Stranger saves Arlington Heights man's life with kidney donation

ARLINGTON HEIGHTS, Ill. (WLS) -- Stewart Botsford of Arlington Heights is recovering from a life-saving kidney transplant all thanks to the kindness of a stranger who saw a post on social media and decided to help.

Botsford and Justin Maduena, a downstate Illinois native, met face-to-face for the first time only a few weeks ago when Maduena volunteered to donate his kidney.

"I was excited and scared and I felt like I won the lottery," Botsford said of that first meeting.

Maduena said he's just glad he could help.

"I had a little bit of super to give this man. This actually worked out good," he said.

The dual operations were performed at the University of Chicago Medical Center on Tuesday, and were the result of a chain of chance events that led to Maduena finding out about Botsford's quest to find a kidney from a live donor.

"There should be more people out there in the world like him and it would be a lot happier place," Botsford said.

Botsford's kidneys were failing after years of struggling with diabetes and hypertension. The 54-year-old Illinois Tollway Worker, who is married and has an adult daughter, was told he could die waiting for a kidney from a deceased donor. Botsford was undergoing grueling dialysis treatments three times a week when his wife Laura had the idea to put window signs in the family's cars appealing for help.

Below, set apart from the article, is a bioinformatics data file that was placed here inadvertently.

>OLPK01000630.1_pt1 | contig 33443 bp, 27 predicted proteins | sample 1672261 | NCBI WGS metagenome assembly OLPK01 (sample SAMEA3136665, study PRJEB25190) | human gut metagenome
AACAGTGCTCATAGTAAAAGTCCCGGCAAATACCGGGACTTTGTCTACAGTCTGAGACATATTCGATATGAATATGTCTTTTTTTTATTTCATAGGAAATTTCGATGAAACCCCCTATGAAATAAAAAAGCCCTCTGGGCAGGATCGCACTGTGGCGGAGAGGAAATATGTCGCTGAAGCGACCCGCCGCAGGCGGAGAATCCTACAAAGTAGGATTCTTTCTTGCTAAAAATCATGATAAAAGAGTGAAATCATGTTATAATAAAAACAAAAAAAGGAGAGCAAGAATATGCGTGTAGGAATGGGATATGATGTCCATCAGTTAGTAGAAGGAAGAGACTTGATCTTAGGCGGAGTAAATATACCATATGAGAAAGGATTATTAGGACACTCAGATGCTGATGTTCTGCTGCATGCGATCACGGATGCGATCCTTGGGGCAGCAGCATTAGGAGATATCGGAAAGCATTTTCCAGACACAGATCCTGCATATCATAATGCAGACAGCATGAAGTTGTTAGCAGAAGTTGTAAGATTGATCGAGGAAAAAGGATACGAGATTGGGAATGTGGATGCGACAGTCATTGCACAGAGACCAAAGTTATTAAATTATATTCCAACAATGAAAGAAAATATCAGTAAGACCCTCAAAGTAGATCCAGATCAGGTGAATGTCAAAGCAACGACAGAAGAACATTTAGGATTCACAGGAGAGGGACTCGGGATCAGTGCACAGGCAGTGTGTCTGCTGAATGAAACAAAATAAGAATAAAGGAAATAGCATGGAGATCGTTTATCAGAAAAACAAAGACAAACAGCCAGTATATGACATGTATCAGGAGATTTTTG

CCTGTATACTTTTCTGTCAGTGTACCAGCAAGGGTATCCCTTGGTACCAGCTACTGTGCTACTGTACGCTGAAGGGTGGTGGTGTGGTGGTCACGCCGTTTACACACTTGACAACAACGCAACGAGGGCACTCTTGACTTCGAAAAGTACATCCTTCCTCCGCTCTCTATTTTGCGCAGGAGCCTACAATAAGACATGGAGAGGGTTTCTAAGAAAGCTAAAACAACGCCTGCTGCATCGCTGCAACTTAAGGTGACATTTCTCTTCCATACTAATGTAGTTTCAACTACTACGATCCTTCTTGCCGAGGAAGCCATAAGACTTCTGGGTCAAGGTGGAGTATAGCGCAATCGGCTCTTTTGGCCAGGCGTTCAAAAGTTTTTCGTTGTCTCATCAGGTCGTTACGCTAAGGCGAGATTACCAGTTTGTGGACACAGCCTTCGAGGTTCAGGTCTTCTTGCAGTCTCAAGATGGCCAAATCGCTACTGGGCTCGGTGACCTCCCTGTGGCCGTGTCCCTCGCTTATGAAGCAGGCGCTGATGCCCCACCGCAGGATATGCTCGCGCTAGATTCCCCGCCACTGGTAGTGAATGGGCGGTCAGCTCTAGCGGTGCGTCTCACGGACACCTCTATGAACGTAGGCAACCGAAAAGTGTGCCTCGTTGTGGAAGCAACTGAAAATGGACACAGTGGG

"Mine was 'husband needs a kidney,' my daughter's said 'dad needs a kidney,' and Stew's said 'I need a kidney,'" Laura said.

Nothing happened for months, until someone saw one of their signs, took a picture of it and put it on their Facebook page. The post was eventually shared with Maduena's wife, who texted it to the 42-year-old utility worker, who surprised himself and immediately called Botsford to say he would help.

"I have six kids and if none of my family or friends could match me, I would hope that somebody would step forward and do what I'm doing," he said.

Both fathers are doing fine after the surgeries and said they hope their story will bring more attention to the plight of hundreds of thousands of people in need of lifesaving organ transplants.

"You go through some pain and stuff like that. You get through that and then you change somebody's life forever," Maduena said.

There's a lot of good people out there in the world, and he's one of them," Botsford said.

Botsford expects to be released from the hospital Friday. His health insurance will pay for his transplant and medications, as well as Maduena's medical costs.

One of Maduena's relatives set up a GoFundMe page that raised about $2,500 to cover his travel expenses. Unfortunately, it's not enough to cover the thousands of dollars in overtime hours the father of six, whose wife is a homemaker, will lose while he recovers.
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